That the total area planted with vinifera (European) vines on this fertile island is just 400 hectares (much less than the total planted in England, for example) shows that vineyards here are typically no more than a small terrace or garden plot on the island's steep slopes. The Madeira Wine Company, whose (virtually interchangeable) brands include Blandy's, Cossart Gordon and Leacock, buys from 800 of them, for example, their purchases varying from 30 tonnes of grapes down to just 50 kg.
Arguably more than in any other wine, it is the ageing rather than the grapes that determines madeira's quality – perhaps not so surprising for a wine that can easily last a century or two. Before Prohibition and the Russian revolution robbed the madeira shippers of two of their best markets, there were dozens of producers on the island, each with several warehouses, or lodges, designed to expose the wines deliberately to the heat and oxidation that can preserve them for so miraculously long. Today there are just six producers of sufficient size to export in any quantity, and the single biggest export market is France, which is really only interested in young madeira for cooking rather than drinking. (This lowly sort, 'modified' with added pepper and salt, is the only type of madeira that may be exported in bulk rather than bottle nowadays.)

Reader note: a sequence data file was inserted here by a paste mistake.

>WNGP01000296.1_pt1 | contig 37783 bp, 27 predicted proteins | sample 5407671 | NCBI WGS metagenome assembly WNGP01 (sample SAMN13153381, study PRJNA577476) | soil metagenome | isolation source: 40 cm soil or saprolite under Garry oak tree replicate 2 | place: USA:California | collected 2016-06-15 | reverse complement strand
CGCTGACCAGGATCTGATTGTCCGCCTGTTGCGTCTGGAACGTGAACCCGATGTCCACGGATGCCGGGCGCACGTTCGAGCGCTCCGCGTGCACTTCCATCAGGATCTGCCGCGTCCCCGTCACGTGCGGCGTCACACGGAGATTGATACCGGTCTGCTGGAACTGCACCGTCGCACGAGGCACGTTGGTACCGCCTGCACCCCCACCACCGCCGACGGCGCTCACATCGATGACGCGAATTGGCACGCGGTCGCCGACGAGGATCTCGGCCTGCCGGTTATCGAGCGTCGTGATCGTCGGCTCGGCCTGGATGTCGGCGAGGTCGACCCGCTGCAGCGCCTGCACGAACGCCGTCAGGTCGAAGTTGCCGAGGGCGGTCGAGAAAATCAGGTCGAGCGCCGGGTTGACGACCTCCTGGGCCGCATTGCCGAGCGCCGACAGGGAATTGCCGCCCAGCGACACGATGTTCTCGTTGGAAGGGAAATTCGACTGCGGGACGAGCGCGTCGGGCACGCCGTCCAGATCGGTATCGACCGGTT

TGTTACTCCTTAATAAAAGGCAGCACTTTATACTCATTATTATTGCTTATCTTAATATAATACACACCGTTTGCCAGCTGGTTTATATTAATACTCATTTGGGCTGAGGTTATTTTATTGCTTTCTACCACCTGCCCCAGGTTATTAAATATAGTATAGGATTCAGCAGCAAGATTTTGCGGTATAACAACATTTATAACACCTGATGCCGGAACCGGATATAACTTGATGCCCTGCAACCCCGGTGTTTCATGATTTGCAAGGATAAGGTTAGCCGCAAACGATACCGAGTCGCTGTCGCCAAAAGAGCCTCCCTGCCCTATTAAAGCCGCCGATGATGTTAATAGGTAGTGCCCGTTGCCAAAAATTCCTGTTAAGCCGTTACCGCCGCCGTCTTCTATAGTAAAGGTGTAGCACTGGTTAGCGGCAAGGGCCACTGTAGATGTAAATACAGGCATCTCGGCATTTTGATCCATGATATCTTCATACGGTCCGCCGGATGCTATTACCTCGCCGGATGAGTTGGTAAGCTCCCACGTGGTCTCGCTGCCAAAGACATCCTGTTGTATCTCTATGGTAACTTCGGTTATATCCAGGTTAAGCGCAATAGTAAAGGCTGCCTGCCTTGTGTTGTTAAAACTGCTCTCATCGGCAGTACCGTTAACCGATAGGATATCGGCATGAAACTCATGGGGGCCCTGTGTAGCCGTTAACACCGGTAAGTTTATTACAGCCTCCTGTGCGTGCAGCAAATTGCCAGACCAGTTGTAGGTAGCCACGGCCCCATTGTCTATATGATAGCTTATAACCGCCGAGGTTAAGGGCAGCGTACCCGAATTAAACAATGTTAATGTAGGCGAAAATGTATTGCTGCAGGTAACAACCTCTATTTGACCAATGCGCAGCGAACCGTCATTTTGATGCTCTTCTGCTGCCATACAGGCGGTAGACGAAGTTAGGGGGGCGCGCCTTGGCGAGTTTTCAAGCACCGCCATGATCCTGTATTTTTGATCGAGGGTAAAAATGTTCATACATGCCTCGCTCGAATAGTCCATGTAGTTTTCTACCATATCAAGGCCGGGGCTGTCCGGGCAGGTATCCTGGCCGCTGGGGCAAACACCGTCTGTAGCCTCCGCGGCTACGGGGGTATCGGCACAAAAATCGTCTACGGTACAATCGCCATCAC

The dominant premium producer, Madeira Wine Co, run by the powerful Blandy family, who have been on the island for nearly 200 years, had to join forces with the Symington port group in 1989. Barbeito, whose delicately vivid wine style suggests this producer could be regarded as the Lafite of Madeira, sold a 50% stake to their Japanese importers Kinoshita International in 1991. Two years later the French rum distributor group La Martiniquaise was sold a majority stake in Justino's, which produces some fine wine, wine for the Broadbent madeira label, and substantial quantities of young madeira and the 'cooking madeira' of which the French are so fond. Pereira d'Oliveira, whose labels carry the name D'Oliveiras, is still family owned and has good stocks of rich, old wines, and H M Borges is another, even smaller, family company worthy of attention. Henriques & Henriques is owned and run by two of the directors who worked with the late John Cossart when he owned this well-respected company.